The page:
Electrics Explained

Malcolm Street — 7 May 2020
Over the last ten years, power systems in RVs have become much more sophisticated, so having a basic understanding is helpful

There was a time when recreational vehicle (RV) electrics were very simple indeed, way back when they didn't have 240V mains power at all — anyone remember LP gas lights? Many of our readers will recall when caravans and motorhomes had a few 240V power points and dome lights that came with both 240V AC and 12V DC incandescent light globes. There were no 12V batteries of any sort and the 12V supply came from a ‘hot wire’ to the tow vehicle, while fridges were mostly 2-way, 240V AC and LP gas. Very simple, hey?


Things have changed, have they not? Even basic vans now have both 240V AC and 12V DC systems, and a 12V DC battery is very much an expected feature. Then there are solar panels, inverters, DC to DC chargers, battery management systems, sophisticated LED lighting and generators, all of which are not uncommon. Additionally, there are RVs which have 12V DC power systems with enough capacity to be used for extended periods without being connected (aka off the grid) to 240V AC (aka shore power) at all.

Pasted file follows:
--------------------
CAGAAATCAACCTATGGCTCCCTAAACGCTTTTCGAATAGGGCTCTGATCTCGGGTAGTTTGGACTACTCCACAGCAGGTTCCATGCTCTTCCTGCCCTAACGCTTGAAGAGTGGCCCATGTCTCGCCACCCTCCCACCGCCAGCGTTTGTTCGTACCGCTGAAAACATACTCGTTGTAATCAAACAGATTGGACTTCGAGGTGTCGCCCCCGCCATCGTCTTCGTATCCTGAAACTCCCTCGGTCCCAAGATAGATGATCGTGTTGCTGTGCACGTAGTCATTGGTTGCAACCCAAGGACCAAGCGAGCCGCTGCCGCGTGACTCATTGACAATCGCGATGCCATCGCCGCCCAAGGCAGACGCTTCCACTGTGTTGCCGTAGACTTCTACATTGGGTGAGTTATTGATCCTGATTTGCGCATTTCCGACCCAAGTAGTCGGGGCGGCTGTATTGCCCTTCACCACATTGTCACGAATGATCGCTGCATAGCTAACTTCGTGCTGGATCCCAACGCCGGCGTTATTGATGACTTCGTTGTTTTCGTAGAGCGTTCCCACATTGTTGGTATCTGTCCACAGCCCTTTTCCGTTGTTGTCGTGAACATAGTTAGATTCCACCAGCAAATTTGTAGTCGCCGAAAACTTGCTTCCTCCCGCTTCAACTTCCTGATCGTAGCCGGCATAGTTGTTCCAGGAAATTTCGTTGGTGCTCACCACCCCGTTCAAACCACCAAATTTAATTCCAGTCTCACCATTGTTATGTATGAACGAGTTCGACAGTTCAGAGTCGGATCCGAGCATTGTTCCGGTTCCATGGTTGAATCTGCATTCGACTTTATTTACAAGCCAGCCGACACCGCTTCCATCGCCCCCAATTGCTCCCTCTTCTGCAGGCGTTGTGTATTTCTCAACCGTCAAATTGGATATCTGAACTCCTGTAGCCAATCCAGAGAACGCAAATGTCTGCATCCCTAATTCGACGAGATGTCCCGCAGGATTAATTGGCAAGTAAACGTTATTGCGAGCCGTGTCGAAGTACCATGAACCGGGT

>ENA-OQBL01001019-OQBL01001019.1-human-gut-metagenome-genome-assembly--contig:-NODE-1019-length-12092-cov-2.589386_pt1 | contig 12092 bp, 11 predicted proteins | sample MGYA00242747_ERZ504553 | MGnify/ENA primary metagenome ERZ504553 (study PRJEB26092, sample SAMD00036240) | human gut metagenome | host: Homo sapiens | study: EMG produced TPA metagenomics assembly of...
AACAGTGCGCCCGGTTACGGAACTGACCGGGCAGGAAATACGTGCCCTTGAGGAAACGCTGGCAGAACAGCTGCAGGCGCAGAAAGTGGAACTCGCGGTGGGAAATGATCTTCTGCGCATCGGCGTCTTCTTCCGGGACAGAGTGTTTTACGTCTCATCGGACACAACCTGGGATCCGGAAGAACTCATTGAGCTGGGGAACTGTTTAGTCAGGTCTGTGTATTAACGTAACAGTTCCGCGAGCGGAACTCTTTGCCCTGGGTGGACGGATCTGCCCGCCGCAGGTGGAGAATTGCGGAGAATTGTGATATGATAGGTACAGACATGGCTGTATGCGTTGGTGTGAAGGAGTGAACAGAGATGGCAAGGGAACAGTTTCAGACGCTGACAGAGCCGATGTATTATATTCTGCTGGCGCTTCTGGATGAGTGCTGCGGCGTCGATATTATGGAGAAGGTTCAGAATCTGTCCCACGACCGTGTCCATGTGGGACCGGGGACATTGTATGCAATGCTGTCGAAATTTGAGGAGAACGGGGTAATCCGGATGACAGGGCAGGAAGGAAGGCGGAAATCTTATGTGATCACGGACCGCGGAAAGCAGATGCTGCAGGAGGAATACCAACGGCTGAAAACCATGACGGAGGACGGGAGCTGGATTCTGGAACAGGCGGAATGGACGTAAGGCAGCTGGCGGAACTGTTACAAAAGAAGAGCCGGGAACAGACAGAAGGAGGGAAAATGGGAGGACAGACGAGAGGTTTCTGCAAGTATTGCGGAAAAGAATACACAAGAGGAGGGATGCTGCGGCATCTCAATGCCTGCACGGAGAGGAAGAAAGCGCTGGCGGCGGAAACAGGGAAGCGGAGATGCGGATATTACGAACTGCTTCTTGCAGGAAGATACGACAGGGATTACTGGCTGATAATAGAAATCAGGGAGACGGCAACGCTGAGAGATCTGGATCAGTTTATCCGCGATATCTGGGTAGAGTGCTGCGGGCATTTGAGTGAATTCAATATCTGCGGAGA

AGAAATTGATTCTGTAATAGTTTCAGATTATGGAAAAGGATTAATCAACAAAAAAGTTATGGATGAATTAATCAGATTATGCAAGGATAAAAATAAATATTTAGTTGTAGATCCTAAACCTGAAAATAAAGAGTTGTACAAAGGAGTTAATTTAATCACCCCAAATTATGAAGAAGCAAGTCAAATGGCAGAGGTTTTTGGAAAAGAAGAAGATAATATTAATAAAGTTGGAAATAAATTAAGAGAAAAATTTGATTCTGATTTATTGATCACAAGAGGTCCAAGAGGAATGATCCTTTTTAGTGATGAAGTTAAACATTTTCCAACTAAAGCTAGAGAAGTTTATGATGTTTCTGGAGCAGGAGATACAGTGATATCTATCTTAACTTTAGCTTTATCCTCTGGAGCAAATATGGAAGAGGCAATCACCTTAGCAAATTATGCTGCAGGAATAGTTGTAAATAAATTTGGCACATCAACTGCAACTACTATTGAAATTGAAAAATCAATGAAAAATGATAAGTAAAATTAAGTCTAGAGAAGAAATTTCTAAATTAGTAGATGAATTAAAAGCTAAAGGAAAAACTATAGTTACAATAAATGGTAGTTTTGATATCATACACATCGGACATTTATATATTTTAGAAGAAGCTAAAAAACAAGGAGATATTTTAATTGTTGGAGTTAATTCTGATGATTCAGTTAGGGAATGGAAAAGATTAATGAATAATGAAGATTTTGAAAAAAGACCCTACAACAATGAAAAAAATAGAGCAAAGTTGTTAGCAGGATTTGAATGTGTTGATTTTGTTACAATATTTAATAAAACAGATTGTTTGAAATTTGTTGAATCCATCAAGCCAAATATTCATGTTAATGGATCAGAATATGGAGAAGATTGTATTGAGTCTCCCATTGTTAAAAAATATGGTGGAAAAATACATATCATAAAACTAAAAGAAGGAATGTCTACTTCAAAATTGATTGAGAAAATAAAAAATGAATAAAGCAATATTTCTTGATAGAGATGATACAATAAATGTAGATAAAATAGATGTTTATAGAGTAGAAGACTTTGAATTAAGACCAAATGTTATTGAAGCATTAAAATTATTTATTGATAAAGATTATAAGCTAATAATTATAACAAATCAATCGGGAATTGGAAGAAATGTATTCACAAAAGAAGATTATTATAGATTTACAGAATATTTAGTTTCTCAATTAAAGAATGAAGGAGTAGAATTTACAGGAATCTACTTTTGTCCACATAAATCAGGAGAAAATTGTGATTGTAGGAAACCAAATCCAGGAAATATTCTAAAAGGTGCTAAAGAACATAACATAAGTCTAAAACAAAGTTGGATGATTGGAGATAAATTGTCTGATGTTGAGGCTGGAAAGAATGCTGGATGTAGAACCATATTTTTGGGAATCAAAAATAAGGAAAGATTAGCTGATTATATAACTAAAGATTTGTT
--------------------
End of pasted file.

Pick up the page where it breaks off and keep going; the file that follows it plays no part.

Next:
Having two different voltage systems isn’t a problem, but the cabling for each should be kept physically separate from the other in the most practical way possible. Apart from anything else, insulation levels are different, and a problem in a 240V AC mains power circuit should not cause a problem on the 12V DC side and vice versa. 

Although it’s tempting to DIY it, all work on 240V AC systems should be done by a licensed person. In many ways an RV is just like a small mobile house. Unlike a house, however, an RV is constantly mobile, so it’s more vulnerable to making any loose/bad connections or dodgy cabling worse.